LONDON, June 18 (Reuters) - Acromas, owner of British motoring services firm the AA and over 50s insurance firm Saga, is refinancing 3.062 billion pounds of existing debt to pave the way for a break up of the company.
Acromas, which is owned by private equity firms Charterhouse, CVC and Permira, was formed in 2007 at the peak of the market through the 6.2 billion pound merger of the AA and Saga.
The loan and bond refinancing package is a prelude to splitting the AA and Saga into two separate entities. This will leave Saga able to pursue an Initial Public Offering (IPO) with relatively little debt.
Most of Acromas’s 4 billion pound debt pile will be left in the AA, which will become a triple B rated investment-grade company by having its debt restructured into a whole-business securitisation.
The refinancing package consists of a 1.9 billion term loan, a 150 million pounds working capital facility, both of which mature in July 2018, and a 220 million pounds, 364-day liquidity facility.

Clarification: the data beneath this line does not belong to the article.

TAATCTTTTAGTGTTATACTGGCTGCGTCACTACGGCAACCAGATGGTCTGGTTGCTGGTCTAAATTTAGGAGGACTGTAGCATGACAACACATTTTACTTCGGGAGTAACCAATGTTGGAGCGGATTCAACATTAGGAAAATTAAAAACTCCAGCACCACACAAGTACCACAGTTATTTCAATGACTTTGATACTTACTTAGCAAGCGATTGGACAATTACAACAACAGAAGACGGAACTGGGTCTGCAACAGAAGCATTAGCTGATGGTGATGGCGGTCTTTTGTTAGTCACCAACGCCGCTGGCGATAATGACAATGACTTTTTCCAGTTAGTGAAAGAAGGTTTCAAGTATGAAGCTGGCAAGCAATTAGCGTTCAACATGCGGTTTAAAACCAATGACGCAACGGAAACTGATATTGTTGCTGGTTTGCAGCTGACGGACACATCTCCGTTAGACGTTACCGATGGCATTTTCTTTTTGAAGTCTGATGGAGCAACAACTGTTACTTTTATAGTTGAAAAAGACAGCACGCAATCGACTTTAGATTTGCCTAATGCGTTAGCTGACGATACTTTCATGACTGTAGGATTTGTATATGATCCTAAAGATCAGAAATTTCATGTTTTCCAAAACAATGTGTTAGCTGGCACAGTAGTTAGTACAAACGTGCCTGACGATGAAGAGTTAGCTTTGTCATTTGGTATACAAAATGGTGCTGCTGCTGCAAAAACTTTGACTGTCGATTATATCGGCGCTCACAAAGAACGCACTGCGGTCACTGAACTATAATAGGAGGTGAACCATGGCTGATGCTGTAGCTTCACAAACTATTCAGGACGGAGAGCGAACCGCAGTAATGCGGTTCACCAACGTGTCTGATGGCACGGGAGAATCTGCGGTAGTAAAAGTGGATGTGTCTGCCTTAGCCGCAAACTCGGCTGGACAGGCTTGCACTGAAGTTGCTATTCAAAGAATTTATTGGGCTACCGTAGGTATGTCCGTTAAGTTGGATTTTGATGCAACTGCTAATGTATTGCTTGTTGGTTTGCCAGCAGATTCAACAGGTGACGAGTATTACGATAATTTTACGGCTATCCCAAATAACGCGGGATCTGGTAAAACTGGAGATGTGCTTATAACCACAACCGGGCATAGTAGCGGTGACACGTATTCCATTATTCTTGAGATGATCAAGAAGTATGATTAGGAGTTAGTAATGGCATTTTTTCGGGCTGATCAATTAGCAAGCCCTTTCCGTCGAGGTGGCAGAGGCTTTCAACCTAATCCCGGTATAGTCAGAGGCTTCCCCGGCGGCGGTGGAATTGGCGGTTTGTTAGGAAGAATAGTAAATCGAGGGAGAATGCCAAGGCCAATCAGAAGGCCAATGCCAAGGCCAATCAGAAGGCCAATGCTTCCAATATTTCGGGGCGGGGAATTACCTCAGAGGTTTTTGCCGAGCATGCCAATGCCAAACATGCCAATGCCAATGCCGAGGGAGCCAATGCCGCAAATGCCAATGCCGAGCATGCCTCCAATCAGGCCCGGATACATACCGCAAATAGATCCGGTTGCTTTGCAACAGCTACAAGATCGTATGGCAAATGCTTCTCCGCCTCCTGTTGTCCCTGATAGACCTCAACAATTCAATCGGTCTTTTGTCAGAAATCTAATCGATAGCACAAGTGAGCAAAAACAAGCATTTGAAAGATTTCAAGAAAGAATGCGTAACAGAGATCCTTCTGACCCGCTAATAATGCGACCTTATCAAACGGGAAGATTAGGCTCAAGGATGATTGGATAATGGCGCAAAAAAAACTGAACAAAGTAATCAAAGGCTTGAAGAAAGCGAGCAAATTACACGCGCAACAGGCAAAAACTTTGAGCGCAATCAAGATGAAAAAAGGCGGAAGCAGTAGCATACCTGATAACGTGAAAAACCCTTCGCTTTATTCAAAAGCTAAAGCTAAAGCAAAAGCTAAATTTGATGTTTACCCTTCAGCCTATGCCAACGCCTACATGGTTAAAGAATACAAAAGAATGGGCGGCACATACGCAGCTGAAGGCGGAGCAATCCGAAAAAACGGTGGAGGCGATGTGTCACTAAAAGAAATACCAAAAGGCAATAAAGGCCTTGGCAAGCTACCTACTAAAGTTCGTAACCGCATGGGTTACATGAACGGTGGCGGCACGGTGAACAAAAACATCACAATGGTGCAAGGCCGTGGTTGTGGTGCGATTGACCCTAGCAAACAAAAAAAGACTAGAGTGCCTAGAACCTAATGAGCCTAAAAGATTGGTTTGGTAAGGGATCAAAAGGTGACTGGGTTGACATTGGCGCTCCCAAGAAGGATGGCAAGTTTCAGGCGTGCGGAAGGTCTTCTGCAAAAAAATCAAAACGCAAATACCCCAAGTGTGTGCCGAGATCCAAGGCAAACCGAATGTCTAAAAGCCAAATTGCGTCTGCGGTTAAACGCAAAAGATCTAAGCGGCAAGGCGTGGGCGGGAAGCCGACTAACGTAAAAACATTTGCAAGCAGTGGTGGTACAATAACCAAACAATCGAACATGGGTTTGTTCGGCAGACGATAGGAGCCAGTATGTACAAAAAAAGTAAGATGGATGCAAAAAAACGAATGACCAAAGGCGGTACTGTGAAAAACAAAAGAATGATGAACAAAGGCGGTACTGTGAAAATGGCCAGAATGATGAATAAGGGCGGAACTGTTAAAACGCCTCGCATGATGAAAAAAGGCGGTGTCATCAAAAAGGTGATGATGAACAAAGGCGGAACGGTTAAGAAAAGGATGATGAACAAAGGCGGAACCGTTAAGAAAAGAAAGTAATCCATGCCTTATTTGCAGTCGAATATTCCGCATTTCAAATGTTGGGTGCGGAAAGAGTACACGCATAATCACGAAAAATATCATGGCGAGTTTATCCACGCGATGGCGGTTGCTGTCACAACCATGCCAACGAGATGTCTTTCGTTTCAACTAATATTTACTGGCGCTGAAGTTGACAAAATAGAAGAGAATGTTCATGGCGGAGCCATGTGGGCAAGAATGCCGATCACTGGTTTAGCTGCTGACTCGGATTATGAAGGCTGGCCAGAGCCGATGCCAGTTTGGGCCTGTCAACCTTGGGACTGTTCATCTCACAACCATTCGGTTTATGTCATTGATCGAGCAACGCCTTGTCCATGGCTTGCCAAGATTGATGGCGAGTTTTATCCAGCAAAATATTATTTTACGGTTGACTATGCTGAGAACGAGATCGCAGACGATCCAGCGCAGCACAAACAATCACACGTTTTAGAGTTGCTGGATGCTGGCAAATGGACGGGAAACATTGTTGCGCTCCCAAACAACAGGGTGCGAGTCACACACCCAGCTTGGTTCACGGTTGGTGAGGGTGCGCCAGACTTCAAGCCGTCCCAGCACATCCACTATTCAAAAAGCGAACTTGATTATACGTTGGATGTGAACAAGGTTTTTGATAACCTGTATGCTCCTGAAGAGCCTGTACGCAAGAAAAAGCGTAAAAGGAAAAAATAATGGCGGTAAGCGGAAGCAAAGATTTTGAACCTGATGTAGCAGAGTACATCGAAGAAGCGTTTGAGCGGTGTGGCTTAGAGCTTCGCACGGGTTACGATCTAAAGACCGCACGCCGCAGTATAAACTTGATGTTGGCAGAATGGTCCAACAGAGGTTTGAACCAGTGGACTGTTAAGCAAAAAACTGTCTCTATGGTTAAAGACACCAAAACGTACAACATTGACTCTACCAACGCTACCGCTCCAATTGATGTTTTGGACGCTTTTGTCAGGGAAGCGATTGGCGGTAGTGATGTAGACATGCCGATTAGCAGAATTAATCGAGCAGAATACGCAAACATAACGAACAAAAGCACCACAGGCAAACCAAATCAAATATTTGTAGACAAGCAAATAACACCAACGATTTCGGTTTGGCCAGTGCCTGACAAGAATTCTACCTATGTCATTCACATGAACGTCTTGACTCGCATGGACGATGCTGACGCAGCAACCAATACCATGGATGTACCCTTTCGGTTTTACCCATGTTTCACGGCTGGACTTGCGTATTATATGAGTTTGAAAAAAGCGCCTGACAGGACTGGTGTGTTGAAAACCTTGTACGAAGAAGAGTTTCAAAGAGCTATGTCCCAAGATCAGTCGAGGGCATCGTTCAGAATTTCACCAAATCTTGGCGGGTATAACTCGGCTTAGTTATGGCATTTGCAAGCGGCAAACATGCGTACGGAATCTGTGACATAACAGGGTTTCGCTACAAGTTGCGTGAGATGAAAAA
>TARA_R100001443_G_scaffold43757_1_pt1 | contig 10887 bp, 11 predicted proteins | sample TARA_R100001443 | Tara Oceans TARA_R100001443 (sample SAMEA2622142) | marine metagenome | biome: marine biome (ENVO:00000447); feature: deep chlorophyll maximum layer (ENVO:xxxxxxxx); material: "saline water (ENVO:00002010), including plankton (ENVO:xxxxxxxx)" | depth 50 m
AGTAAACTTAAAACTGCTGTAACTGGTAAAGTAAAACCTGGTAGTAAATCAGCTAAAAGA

As part of the refinancing, 500 million pounds of class A bonds and 655 million pounds of class B secured bonds will also be issued.
The term loan pays an initial interest margin of 275 basis points (bps) over LIBOR with price step ups over time, the working capital facility pays an opening margin of 325 bps and the liquidity facility pays 275 bps out of the box.
The banks arranging the loan refinancing are Deutsche Bank, Royal Bank of Scotland, Bank of America, Bank of Tokyo-Mitsubishi UFJ, Barclays Bank, HSBC Bank, Lloyds TSB Bank, Royal Bank of Canada and UBS.
The new senior term loan and class A and B notes will be used with 7.7 million pounds of available cash, to repay 2.038 billion pounds of the existing senior loans and to fully repay an expensive 934.4 million pound mezzanine facility.
After the refinancing, around 1.58 billion pounds of the existing senior term loan will remain in place, along with a 215 million pound revolving credit facility.
The existing financing is due to mature on September 30, 2017 and pays a margin of 475 bps over LIBOR, which increases over time. (Editing by Tessa Walsh)